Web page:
CVAD assessment

Section Recommendation statement Grading of recommendations
1.

The nurse must systematically assess the CVAD each shift covering the following elements:

  1. dressing
  2. securement
  3. integrity of CVAD
  4. labelling of administration sets and infusion therapies.

The findings must be documented in the clinical record.

Consensus
The evidence review for these recommendations was current to December 2012. Clinicians are advised to check the literature as research may have been published that change these recommendations.

Patient assessment

Staff should undertake regular assessment and monitoring of these devices for signs of inflammation and infection. Catheter patency should also be evaluated to assess thrombotic risk. How to assess a CVAD provides guidelines for performing a CVAD assessment with the goal and suggested strategies for when there are abnormal findings.

How to assess a CVAD

Goal/elements

Abnormal findings

Potential actions

CVAD site

Clean site free from abnormalities.

Pain, induration, redness, swelling, tenderness, fever, chills, leakage or exudate are evident.

Abnormal findings must be reported to medical staff and documented in the patient’s clinical record.

Integrity of CVAD device

Catheter integrity maintained.

Leakage from catheter or around site is detected.

Assess catheter for damage and check connections for tightness and fit.

Optimum catheter tip placement.

Ensure tip position has been confirmed.

Measurement of external portion of catheter is monitored for change or migration.

Change in external catheter measurement must be reported to medical officer and documented in patients clinical notes.

All lumens of the catheter are patent and located within the vessel.

The catheter has migrated from the initial documented position.

Blood is unable to be gently aspirated from unused lumen.

Infusions are unable to be administered through the lumen. There are occlusion alarms unrelated to the administration set or it cannot be flushed.

Discuss options to restore lumen patency with a medical officer.

Dressing

Clean and intact.

Dressing is not intact or the dressing is soiled.

Redress site.

Covers insertion point and catheter to securement junction.

Dressing does not cover sufficient area.

Securement

Catheter sutures are intact or sutureless fixation device is well secured to skin.

Non-intact sutures and/or sutureless fixation device is not well adhered to skin.

Replace with sutureless fixation device and redress.

IV administration sets are secured to patient to prevent tension on catheter.

Presence of strain or tension on catheter or administration sets.

Catheter has migrated from documented position.

Apply additional fixation to anchor IV administration sets to patient.

Practice point 1: How to perform an assessment

  • The frequency of the assessment will be determined by the patient’s condition and individual institutional policy.
  • Always attend to hand hygiene and wear clean gloves.
  • Check flasks, medicines, connections to administration set and all Luer connections to the CVAD .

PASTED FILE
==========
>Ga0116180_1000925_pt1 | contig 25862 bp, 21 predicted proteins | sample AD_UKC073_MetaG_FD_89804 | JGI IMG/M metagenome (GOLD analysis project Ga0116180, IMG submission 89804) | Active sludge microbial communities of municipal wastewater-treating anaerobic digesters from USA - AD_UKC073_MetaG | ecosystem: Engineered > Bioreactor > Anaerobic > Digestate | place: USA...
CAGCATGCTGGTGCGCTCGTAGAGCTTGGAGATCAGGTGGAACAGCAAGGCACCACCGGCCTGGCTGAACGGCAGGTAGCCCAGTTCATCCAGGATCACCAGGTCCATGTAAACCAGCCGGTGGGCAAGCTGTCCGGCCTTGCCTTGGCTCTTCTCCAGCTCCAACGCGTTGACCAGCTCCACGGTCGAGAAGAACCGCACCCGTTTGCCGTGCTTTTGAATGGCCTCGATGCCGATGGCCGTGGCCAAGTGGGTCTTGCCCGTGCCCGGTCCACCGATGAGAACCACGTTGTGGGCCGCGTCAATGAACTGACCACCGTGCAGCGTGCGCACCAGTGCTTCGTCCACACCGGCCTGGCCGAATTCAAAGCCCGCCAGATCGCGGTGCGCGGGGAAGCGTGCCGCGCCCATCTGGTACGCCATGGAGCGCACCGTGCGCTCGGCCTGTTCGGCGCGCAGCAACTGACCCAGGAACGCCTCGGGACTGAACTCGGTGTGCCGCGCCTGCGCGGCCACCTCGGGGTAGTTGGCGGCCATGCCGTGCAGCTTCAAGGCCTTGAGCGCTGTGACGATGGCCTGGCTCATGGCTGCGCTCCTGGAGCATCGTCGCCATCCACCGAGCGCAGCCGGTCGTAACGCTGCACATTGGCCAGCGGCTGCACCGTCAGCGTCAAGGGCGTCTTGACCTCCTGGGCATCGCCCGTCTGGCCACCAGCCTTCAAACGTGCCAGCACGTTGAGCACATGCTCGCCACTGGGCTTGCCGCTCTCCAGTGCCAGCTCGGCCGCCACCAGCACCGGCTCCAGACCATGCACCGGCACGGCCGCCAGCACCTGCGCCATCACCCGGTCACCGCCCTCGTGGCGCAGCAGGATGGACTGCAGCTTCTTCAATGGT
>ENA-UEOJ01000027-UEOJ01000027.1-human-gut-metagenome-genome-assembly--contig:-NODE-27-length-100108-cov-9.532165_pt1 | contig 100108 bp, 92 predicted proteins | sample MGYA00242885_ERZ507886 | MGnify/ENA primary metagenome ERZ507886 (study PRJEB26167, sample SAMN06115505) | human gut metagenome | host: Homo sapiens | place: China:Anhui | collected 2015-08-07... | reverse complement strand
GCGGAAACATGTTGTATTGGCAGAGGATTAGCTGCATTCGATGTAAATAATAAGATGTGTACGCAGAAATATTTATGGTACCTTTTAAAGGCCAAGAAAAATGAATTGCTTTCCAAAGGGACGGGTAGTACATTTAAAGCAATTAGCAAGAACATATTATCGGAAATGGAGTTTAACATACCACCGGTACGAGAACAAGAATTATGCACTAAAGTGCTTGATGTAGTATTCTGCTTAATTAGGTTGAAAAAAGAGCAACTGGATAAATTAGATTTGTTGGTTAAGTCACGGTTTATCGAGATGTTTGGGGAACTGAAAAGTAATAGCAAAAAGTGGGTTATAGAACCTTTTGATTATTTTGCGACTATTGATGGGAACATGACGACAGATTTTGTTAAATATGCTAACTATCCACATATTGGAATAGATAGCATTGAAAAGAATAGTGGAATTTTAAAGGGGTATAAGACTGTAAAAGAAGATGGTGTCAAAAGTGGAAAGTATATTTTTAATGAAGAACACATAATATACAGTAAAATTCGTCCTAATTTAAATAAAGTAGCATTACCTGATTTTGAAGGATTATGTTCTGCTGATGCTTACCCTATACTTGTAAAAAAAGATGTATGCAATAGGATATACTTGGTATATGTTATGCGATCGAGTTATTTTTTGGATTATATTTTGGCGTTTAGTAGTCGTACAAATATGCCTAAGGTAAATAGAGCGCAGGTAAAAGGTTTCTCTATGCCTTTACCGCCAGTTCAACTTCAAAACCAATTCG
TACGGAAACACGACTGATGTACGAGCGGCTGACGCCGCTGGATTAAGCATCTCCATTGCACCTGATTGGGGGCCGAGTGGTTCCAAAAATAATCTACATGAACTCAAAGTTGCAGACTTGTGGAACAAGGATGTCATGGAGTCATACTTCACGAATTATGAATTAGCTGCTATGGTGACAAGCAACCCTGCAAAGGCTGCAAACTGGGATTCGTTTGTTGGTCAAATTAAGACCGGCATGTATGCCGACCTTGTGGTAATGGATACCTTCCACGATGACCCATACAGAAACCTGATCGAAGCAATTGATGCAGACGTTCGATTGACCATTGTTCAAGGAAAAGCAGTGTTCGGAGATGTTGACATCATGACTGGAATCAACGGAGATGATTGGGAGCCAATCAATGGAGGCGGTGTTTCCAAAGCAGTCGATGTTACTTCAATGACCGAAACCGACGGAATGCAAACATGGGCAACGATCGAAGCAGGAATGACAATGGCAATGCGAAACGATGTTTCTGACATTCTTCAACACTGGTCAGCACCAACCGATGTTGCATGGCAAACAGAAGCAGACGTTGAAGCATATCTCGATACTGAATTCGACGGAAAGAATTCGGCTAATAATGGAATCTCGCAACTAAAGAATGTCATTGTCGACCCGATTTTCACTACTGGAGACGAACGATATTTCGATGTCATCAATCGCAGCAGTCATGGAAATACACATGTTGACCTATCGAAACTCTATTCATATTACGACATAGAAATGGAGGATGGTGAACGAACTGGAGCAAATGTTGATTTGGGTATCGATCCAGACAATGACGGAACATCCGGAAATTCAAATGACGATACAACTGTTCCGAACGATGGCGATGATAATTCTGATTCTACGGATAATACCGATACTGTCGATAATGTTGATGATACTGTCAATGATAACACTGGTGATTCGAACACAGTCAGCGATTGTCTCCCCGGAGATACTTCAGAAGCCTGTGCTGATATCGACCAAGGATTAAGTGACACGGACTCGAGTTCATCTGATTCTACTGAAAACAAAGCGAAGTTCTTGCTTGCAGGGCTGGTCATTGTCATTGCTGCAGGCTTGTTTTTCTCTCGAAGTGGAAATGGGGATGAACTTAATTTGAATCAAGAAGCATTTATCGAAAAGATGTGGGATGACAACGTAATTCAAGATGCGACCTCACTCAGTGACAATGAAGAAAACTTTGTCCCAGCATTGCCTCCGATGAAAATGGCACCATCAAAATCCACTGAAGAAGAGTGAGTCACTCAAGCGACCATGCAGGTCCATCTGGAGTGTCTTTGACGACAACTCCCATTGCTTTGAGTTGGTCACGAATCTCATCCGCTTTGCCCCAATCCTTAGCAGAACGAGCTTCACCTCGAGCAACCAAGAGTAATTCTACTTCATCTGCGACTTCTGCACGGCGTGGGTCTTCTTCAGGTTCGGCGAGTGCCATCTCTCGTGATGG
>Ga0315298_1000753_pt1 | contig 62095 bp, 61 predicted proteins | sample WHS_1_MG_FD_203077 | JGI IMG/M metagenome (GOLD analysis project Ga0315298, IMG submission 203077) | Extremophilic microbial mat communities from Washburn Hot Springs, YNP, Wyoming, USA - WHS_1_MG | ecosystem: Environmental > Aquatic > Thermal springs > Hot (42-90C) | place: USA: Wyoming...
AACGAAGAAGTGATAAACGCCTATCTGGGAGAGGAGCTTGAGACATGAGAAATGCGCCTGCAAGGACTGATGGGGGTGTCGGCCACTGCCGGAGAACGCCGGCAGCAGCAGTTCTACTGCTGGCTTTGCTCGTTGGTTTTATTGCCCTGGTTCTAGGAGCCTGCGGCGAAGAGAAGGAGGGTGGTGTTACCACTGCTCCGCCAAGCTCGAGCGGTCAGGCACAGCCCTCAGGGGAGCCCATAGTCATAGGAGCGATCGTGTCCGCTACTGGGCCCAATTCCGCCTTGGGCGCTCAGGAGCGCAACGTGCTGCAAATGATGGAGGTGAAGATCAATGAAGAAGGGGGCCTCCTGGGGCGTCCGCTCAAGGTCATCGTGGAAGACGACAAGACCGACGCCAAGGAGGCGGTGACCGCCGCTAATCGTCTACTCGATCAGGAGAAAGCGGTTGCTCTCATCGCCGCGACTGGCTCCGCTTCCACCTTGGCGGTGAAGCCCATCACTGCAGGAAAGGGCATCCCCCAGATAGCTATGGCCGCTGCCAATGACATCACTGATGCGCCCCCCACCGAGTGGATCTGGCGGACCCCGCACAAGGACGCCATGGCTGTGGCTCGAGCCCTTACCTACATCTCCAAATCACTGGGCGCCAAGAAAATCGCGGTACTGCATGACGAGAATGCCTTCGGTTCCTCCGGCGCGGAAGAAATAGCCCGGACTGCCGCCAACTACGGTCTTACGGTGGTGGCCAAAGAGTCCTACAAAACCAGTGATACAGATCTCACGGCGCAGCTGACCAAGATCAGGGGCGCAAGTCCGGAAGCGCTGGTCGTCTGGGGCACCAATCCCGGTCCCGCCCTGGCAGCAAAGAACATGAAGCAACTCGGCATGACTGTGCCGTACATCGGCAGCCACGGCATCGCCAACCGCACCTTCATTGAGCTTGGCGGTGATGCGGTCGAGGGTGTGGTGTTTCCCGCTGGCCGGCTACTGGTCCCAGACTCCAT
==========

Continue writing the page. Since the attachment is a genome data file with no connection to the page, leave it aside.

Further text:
• Check for labelling as per National Recommendations for User-applied Labelling of Injectable Medicines, Fluids and Lines 2012 (1).
  • Visually inspect and palpate the insertion site and surrounding area.
  • Assess for swelling, heat, pain, tenderness or exudate.
  • Observe CVAD site for redness, induration, integrity of sutures or sutureless securement device and dressing.
  • Ensure all lumen of the CVAD are in working order. Assess patency including aspiration of blood and 0.9% saline flush of unused lumens. When an anticoagulant lock is in place the lumen should be appropriately labelled.
  • Measure the external portion of the CVAD from insertion at skin to the last visible marking on catheter and check against insertion documentation. Document in the clinical record and notify the medical officer if there has been a change from original measurement.

Grading of Recommendations

Grade of recommendation Description
A Body of evidence can be trusted to guide evidence
B Body of evidence can be trusted to guide practice in most situations
C Body of evidence provides some support for recommendation/s but care should be taken in its application
D Body of evidence is weak and recommendation must be applied with caution
Consensus Consensus was set as a median of ≥ 7
Grades A–D are based on NHMRC grades (2)

References

  1. Care ACoSaQiH. National Recommendations for User-applied Labelling of Injectable Medicines, Fluids and Lines. Sydney: ACSQHC; 2012.
  2. Hillier S, Grimmer-Somers K, Merlin T, Middleton P, Salisbury J, Tooher R, et al. FORM: an Australian method for formulating and grading recommendations in evidence-based clinical guidelines. BMC Medical Research Methodology. 2011;11:23. PubMed PMID: 21356039.

Disclaimer

The information on this page is general in nature and cannot reflect individual patient variation. It reflects Australian intensive care practice, which may differ from that in other countries. It is intended as a supplement to the more specific information provided by the doctors and nurses caring for your loved one. ICNSW attests to the accuracy of the information contained here but takes no responsibility for how it may apply to an individual patient. Please refer to the full disclaimer.